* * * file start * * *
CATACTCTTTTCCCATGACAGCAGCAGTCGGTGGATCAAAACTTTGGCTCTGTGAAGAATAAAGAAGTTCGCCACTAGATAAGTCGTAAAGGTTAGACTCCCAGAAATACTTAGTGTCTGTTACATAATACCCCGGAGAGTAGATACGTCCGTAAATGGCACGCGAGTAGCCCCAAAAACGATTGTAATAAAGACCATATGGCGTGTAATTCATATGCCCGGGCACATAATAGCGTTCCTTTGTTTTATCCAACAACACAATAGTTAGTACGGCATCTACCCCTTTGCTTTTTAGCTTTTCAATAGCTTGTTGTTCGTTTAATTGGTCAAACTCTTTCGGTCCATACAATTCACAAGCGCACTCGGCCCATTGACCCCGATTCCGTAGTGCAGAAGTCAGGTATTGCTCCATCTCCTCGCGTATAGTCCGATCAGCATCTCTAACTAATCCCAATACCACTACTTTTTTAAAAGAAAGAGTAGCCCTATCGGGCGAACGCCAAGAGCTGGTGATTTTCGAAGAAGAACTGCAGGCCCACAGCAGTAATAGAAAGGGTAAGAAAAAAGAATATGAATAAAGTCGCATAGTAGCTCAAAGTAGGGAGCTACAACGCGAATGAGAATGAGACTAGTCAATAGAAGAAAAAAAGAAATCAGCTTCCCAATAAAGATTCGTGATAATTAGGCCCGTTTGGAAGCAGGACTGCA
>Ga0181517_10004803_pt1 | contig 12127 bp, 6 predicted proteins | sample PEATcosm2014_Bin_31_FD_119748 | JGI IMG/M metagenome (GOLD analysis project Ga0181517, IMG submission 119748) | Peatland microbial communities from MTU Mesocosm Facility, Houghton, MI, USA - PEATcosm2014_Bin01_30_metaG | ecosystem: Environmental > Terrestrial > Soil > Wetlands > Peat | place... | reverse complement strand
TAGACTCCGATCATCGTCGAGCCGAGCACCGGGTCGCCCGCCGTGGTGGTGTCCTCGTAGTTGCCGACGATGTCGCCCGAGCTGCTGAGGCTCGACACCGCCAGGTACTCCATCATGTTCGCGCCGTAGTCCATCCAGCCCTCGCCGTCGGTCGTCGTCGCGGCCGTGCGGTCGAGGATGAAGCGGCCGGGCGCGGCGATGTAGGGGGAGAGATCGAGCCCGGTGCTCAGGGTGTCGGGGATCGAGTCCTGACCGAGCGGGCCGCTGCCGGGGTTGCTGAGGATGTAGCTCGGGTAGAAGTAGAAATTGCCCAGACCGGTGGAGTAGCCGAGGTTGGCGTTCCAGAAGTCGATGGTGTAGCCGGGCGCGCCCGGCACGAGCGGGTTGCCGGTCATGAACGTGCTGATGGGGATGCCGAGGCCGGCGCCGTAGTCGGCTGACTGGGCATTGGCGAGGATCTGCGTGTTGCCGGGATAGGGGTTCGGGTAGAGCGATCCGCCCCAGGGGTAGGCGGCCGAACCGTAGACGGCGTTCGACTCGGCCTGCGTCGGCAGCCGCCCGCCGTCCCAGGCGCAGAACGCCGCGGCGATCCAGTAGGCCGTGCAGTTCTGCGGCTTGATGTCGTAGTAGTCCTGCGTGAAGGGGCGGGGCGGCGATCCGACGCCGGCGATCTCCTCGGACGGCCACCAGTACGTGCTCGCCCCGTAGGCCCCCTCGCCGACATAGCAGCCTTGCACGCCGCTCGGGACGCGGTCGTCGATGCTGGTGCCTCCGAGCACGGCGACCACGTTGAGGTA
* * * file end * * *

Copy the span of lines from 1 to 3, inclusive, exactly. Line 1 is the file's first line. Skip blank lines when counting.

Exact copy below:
CATACTCTTTTCCCATGACAGCAGCAGTCGGTGGATCAAAACTTTGGCTCTGTGAAGAATAAAGAAGTTCGCCACTAGATAAGTCGTAAAGGTTAGACTCCCAGAAATACTTAGTGTCTGTTACATAATACCCCGGAGAGTAGATACGTCCGTAAATGGCACGCGAGTAGCCCCAAAAACGATTGTAATAAAGACCATATGGCGTGTAATTCATATGCCCGGGCACATAATAGCGTTCCTTTGTTTTATCCAACAACACAATAGTTAGTACGGCATCTACCCCTTTGCTTTTTAGCTTTTCAATAGCTTGTTGTTCGTTTAATTGGTCAAACTCTTTCGGTCCATACAATTCACAAGCGCACTCGGCCCATTGACCCCGATTCCGTAGTGCAGAAGTCAGGTATTGCTCCATCTCCTCGCGTATAGTCCGATCAGCATCTCTAACTAATCCCAATACCACTACTTTTTTAAAAGAAAGAGTAGCCCTATCGGGCGAACGCCAAGAGCTGGTGATTTTCGAAGAAGAACTGCAGGCCCACAGCAGTAATAGAAAGGGTAAGAAAAAAGAATATGAATAAAGTCGCATAGTAGCTCAAAGTAGGGAGCTACAACGCGAATGAGAATGAGACTAGTCAATAGAAGAAAAAAAGAAATCAGCTTCCCAATAAAGATTCGTGATAATTAGGCCCGTTTGGAAGCAGGACTGCA
>Ga0181517_10004803_pt1 | contig 12127 bp, 6 predicted proteins | sample PEATcosm2014_Bin_31_FD_119748 | JGI IMG/M metagenome (GOLD analysis project Ga0181517, IMG submission 119748) | Peatland microbial communities from MTU Mesocosm Facility, Houghton, MI, USA - PEATcosm2014_Bin01_30_metaG | ecosystem: Environmental > Terrestrial > Soil > Wetlands > Peat | place... | reverse complement strand
TAGACTCCGATCATCGTCGAGCCGAGCACCGGGTCGCCCGCCGTGGTGGTGTCCTCGTAGTTGCCGACGATGTCGCCCGAGCTGCTGAGGCTCGACACCGCCAGGTACTCCATCATGTTCGCGCCGTAGTCCATCCAGCCCTCGCCGTCGGTCGTCGTCGCGGCCGTGCGGTCGAGGATGAAGCGGCCGGGCGCGGCGATGTAGGGGGAGAGATCGAGCCCGGTGCTCAGGGTGTCGGGGATCGAGTCCTGACCGAGCGGGCCGCTGCCGGGGTTGCTGAGGATGTAGCTCGGGTAGAAGTAGAAATTGCCCAGACCGGTGGAGTAGCCGAGGTTGGCGTTCCAGAAGTCGATGGTGTAGCCGGGCGCGCCCGGCACGAGCGGGTTGCCGGTCATGAACGTGCTGATGGGGATGCCGAGGCCGGCGCCGTAGTCGGCTGACTGGGCATTGGCGAGGATCTGCGTGTTGCCGGGATAGGGGTTCGGGTAGAGCGATCCGCCCCAGGGGTAGGCGGCCGAACCGTAGACGGCGTTCGACTCGGCCTGCGTCGGCAGCCGCCCGCCGTCCCAGGCGCAGAACGCCGCGGCGATCCAGTAGGCCGTGCAGTTCTGCGGCTTGATGTCGTAGTAGTCCTGCGTGAAGGGGCGGGGCGGCGATCCGACGCCGGCGATCTCCTCGGACGGCCACCAGTACGTGCTCGCCCCGTAGGCCCCCTCGCCGACATAGCAGCCTTGCACGCCGCTCGGGACGCGGTCGTCGATGCTGGTGCCTCCGAGCACGGCGACCACGTTGAGGTA